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Wow, you… still don’t get it. If you’re basing your similarity assessment of the center dot on counting white pixels (or black pixels, for that matter) one compare tells you the two are identical, the other compare tells you the two are different.

Wow, you ignored the first parts of my posts again.

Look at the image again, or better yet, xxd it.

My bonehead defense is not garbage. Your inability to read- and think, about my posts make you think it is.

 
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As I’ve said xxd your image.

PROTIP: It’s not white.

 
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This function is like a train wreck that keeps looping on itself (and so is this thread). I just can’t take my eyes off of it!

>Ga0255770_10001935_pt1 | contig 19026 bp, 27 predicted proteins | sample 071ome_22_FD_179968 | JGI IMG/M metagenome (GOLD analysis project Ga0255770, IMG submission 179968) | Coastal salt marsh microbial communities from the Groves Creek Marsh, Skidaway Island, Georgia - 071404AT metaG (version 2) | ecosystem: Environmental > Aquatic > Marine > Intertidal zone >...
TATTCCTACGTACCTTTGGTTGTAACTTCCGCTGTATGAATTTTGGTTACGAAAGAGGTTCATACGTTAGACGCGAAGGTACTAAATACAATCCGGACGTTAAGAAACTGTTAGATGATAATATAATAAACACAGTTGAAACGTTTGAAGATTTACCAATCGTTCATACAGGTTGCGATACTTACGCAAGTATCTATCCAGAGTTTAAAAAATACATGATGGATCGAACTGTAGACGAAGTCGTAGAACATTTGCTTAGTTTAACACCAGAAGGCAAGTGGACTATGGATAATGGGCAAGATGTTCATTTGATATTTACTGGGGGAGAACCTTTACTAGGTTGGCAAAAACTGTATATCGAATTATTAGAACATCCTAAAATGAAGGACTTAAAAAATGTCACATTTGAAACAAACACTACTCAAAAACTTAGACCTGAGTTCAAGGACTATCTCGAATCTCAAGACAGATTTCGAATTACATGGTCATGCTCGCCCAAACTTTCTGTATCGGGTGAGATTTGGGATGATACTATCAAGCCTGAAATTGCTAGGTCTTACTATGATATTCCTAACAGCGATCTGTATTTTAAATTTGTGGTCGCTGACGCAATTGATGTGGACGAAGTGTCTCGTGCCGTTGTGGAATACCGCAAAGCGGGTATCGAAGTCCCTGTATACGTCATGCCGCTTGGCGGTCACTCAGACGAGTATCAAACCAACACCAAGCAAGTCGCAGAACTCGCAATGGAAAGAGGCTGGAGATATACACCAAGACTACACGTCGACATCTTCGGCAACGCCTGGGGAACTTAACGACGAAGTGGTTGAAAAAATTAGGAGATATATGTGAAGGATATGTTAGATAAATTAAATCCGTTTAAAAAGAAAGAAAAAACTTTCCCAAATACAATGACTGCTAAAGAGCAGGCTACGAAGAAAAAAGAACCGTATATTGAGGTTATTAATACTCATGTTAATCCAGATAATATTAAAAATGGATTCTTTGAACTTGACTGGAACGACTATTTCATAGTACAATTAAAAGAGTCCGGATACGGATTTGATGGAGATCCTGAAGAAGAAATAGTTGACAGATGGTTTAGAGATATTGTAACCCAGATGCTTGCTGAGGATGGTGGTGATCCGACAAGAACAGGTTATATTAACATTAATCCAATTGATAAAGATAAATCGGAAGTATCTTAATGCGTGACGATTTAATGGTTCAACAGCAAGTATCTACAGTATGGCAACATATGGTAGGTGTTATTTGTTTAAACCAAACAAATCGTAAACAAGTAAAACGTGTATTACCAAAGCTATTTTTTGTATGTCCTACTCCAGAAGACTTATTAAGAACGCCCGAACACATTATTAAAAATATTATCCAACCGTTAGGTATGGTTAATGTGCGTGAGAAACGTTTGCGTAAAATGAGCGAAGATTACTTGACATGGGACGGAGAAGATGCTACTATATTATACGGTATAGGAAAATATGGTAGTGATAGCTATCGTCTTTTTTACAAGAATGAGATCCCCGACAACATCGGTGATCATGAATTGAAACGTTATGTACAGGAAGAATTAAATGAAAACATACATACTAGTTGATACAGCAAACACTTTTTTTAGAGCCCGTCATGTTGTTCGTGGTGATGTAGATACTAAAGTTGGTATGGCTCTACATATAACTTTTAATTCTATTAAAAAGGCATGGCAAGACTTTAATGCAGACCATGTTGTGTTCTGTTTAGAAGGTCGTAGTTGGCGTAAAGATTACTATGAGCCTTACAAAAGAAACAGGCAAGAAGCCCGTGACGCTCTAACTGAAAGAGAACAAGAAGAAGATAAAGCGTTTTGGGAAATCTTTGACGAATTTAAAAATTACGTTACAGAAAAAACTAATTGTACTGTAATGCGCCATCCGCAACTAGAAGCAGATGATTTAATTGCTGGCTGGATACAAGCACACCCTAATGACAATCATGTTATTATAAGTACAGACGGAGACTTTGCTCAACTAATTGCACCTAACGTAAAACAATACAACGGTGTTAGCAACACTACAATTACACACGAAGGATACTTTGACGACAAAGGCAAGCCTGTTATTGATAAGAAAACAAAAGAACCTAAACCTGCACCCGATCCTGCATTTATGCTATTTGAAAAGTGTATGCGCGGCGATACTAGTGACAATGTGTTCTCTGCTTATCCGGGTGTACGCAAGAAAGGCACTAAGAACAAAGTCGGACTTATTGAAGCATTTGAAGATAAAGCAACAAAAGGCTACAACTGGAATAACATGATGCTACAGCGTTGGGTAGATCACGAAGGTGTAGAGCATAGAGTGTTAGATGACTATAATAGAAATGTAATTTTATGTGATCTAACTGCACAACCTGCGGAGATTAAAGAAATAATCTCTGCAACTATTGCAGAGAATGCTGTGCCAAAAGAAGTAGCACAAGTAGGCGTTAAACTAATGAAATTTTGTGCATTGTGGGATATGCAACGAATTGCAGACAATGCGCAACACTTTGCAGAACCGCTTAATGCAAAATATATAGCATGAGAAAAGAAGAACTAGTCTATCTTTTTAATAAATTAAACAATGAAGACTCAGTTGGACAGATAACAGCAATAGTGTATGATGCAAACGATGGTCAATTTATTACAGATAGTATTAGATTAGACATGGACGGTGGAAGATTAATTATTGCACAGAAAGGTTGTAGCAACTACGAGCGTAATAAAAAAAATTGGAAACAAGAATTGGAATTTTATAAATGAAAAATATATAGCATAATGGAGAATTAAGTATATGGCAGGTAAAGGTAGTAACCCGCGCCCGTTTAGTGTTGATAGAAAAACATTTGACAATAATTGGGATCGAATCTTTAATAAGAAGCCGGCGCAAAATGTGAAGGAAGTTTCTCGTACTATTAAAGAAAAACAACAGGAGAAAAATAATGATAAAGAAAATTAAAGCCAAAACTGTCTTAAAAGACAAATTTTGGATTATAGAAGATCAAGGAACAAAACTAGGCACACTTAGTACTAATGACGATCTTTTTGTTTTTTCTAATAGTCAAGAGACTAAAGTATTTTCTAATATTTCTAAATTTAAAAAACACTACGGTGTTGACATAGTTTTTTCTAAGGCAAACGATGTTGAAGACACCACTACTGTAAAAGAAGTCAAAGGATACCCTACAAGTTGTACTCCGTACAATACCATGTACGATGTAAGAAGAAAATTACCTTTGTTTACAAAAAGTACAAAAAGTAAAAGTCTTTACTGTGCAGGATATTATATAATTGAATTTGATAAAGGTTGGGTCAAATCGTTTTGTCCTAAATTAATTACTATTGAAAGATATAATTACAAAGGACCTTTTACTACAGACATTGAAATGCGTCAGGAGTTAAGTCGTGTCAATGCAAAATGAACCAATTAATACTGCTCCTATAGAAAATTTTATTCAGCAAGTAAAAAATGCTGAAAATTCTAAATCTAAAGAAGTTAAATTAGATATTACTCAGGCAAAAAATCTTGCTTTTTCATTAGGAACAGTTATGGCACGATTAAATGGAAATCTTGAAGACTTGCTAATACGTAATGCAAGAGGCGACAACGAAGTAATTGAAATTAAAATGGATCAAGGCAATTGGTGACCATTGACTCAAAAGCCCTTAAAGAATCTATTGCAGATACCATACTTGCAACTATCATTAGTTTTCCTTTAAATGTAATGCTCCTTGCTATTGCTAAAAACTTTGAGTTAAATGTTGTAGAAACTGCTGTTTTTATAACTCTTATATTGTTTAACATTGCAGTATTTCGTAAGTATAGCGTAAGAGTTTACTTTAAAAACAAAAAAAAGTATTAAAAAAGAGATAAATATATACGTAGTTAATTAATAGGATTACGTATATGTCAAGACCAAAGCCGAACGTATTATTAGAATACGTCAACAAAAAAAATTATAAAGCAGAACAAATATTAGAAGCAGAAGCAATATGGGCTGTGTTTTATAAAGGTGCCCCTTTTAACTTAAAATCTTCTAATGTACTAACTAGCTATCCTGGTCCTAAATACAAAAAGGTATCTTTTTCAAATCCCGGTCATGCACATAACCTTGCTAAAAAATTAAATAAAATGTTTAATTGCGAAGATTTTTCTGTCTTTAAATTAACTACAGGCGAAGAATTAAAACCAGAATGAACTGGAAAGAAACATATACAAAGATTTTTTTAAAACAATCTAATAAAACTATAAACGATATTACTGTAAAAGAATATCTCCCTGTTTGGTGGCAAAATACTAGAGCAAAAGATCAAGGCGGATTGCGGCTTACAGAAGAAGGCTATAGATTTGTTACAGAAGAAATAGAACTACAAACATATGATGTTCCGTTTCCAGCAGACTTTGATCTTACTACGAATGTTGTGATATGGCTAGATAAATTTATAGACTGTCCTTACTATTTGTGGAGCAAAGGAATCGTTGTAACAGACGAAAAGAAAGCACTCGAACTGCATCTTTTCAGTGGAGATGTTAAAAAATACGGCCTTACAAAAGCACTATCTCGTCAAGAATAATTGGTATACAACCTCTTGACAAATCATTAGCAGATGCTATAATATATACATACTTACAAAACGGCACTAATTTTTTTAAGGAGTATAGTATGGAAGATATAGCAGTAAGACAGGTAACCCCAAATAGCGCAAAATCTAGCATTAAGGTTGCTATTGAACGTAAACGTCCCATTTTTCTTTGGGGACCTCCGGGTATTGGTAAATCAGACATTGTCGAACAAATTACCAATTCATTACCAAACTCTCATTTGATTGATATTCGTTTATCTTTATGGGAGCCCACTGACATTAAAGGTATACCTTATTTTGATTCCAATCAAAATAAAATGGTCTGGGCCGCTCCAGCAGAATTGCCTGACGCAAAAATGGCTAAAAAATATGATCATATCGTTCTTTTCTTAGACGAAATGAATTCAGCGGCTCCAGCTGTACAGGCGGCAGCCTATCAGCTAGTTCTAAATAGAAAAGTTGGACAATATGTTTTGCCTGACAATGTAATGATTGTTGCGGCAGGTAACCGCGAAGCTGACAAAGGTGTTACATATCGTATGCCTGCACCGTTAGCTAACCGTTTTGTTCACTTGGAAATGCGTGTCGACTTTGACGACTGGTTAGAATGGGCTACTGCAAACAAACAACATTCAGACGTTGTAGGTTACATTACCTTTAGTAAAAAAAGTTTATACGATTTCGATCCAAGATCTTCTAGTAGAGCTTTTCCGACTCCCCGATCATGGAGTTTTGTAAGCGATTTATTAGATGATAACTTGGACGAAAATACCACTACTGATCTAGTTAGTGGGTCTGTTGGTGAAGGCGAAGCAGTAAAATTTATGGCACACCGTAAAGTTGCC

In this installment of “Why did Adobe let a circus Poodle on shrooms code the Flash player” let’s have fun dissecting the bitmapData.compare() function. You might think I’ve destroyed it thoroughly already, but boy are you in for a treat!

So what did I do this time to that piece of crap function, you ask? I went ahead and reproduced its supposed behavior, as detailed in the Adobe live docs that Bob posted in the OP, and compared that to the actual output of the function. Behold!

So what are you looking at? On the left side, you can see the output of color.compare(blue) using the same color and blue bitmaps as previously posted (top and bottom). On the right side, you see what the output of color.compare(blue) would be if the compare() function was coded according to specs (top) and what it would output if whoever coded it was a lazy ass high school dropout who cared more about his next joint than about coding a piece of software up to a minimal standard of quality worthy of (at least) a college dropout (bottom). In other words, the bottom right picture is my first guess of what could have gone wrong if someone cut corners and ran into a wall. Notice the similarities…